I think it might be better to begin by telling you how Monday’s KGB reading [December 1, 2008] ended: It ended with an encore, which to my knowledge, happens a lot at rock shows and not so much at readings. And a very humble response from the readers: Star Black wouldn’t continue unless Daniel Nester joined her, and Daniel Nester proclaimed, “I’m really glad to be piggybacking on Star Black’s encore.” Bam: everyone goes home happy.
I’ve been reading Nester’s The History of My World Tonight and his poems can seem simultaneously fictitious and deeply personal (-neurotic). Experimental, ‘exaggerated self-portraits.’ While others might feel dulled or enervated by pop culture, Nester dives in gleefully and reminds us how references to Vince Lombardi, Mad magazine, Cindy Crawford, and Paul McCartney can make us feel less lonely. That when you read the title out loud, The History of My World Tonight, you’re actually describing your night, or at least a night that may have overlapped on the subway with his. Briefly. And I’m pretty sure you exchanged knowing looks.
Nester had a few things to tell us:
“I’d like to thank everyone for coming. I’m nervous because there are so many sestina masters here tonight — [Florence Cassen Mayers, Laura Cronk, Star Black, David Lehman]. I’m going to read mostly poems from The History of My World Tonight and maybe one or two new ones.”
“The first poem is from a suggested title. What I do is ask friends for titles for poems I’ve not yet written. This title, ‘Horses: Why I like/dislike them,’ comes from my Midwestern friend, the Deep Image Poet Christopher Connelly, who knows I’ve never ridden a horse.”
“That was not a sestina.”
“I had Mickey Rourke in mind when I wrote the next poem. He’s been having a bit of a comeback lately with the new movie The Wrestler coming out.”
“This is inspired by Eugenio Montale. I’d call this an ars poetica. Which, of course, means “arty poetry” in Latin.”
“Another pop culture-inspired poem, ‘Poem for The Evil Twin Episode in Knight Rider.’ For those who need reminding, David Hasselhoff stars in this show from the late 70s. His partner is a sentient, intelligent car.”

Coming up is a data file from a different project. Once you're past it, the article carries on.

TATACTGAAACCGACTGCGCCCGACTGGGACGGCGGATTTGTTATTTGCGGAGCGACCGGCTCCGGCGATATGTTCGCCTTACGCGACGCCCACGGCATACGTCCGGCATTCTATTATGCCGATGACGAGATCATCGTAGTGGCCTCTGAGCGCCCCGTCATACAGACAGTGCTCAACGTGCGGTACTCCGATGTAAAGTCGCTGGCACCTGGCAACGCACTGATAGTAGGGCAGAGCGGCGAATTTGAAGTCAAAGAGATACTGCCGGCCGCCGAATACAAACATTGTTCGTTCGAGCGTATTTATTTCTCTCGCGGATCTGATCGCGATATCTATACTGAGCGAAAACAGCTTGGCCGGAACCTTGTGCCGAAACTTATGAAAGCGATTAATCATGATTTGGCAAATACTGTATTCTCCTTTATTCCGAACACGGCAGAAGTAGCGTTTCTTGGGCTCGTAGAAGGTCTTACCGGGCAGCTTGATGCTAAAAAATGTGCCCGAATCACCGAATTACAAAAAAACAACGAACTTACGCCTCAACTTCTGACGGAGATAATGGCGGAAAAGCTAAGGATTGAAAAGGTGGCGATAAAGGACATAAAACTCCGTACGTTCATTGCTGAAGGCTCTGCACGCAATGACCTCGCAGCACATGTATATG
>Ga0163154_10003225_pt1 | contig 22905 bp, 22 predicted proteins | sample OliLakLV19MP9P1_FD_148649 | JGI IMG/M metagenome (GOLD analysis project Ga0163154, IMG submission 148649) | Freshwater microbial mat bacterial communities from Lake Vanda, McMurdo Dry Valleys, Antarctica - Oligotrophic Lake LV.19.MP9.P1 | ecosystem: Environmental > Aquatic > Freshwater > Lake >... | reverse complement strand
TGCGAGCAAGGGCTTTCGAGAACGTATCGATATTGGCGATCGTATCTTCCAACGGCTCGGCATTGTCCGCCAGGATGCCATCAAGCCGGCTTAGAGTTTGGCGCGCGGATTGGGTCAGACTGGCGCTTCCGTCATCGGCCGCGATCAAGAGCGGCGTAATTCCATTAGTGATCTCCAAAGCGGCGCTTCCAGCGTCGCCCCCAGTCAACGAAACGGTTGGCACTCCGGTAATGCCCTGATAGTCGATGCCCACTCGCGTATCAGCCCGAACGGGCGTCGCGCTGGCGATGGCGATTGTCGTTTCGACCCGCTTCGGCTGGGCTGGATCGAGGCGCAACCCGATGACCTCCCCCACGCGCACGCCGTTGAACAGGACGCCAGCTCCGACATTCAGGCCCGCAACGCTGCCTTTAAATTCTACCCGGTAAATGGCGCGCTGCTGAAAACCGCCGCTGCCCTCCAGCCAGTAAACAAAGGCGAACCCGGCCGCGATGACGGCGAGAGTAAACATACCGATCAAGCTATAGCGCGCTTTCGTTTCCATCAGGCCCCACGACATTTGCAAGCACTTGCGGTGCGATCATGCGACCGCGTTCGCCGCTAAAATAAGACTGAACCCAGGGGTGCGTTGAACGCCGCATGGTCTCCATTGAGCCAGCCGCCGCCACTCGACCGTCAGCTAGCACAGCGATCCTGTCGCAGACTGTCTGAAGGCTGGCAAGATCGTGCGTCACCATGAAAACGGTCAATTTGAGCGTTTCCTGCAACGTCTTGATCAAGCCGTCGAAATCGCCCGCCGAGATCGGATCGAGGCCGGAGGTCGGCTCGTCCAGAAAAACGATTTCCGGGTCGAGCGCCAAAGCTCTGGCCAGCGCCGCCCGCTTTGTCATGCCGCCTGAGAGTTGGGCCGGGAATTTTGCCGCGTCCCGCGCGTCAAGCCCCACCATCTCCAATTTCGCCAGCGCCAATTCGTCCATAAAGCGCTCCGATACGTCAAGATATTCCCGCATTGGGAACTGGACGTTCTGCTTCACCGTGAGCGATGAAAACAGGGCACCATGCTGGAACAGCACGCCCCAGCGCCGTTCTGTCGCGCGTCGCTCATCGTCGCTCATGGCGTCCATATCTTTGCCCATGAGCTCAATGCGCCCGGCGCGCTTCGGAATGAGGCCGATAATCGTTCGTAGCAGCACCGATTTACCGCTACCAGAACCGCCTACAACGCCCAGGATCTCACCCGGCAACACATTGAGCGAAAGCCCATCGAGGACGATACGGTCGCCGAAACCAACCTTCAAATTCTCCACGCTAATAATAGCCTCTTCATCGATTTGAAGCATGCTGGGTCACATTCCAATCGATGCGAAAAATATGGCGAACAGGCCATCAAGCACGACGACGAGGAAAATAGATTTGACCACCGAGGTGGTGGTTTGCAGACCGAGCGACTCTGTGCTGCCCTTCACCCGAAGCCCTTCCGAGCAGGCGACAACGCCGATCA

“I always like to point out that the middle passage of that poem uses the phrasings from Prince’s ‘Let’s Get Crazy.’”
“This is an excerpt from a larger piece called ‘Queries.’ Raise your hand if you’re a creative writing teacher. I get to save my comments on my students’ papers and then lift them for this project.”
“The next set of queries draws from a student’s sestina that centers on elves.”
“I’m also working on homophonic, fake translations of Erasmus’s ‘Adagia.’ But I’m not telling people that — I’m just calling it ‘Adagia.’”
Star Black does not need much of an introduction. She was one of the founders of the reading series in 1996 and if you missed her reading, you can still make it to the reception of her art show: "Ripped and Torn" at the 532 Gallery Thomas Jaeckel (532 W 25th St), December 6, 2008-December 22, 2008. Reception: December 6, 6:00 pm - 8:00 pm.
Black read selected poems from her recent series of sonnets:
“I just want to show you the book of poems and collages I collaborated on with Bill Knott (Stigmata Errata Etcetera, Saturnalia 2005). Saturnalia has this series where poets pick artists to work with to make a multi-media book.”
“I don’t know about you, but I thought the last election was un-ending.”
“There is a controversy brewing in Poetryland. This is my response to Geoffrey O’Brien (Editor-in-Chief of the Library of America)."
“Does everyone know who Aphra Behn is? I just love her name. She was a spy and an English writer. Virginia Wolff also loved her because she really was the first professional woman writer."
“I grew up in Hawai’i and whenever it gets cold in the fall I become depressed. I just want to be warm all year. Is that too much to ask? I also hate daylight savings. I want it to be light all the time. Is that too much to ask?”
“This poem describes the whole reason for my existence. It’s about being a photographer for 30 years in New York.”
“Do you ever think about dying? And who would come to your funeral? This poem’s called “Ghosting.’”
“Here’s a happy poem for you. I was reading the business section and it mentioned the phrase Red Button Issues, which seemed like a good title.”
“This one’s about watching the Academy Awards at a friend’s house. Do you remember the year all of the beautiful dresses were brown?”
-- Julia Cohen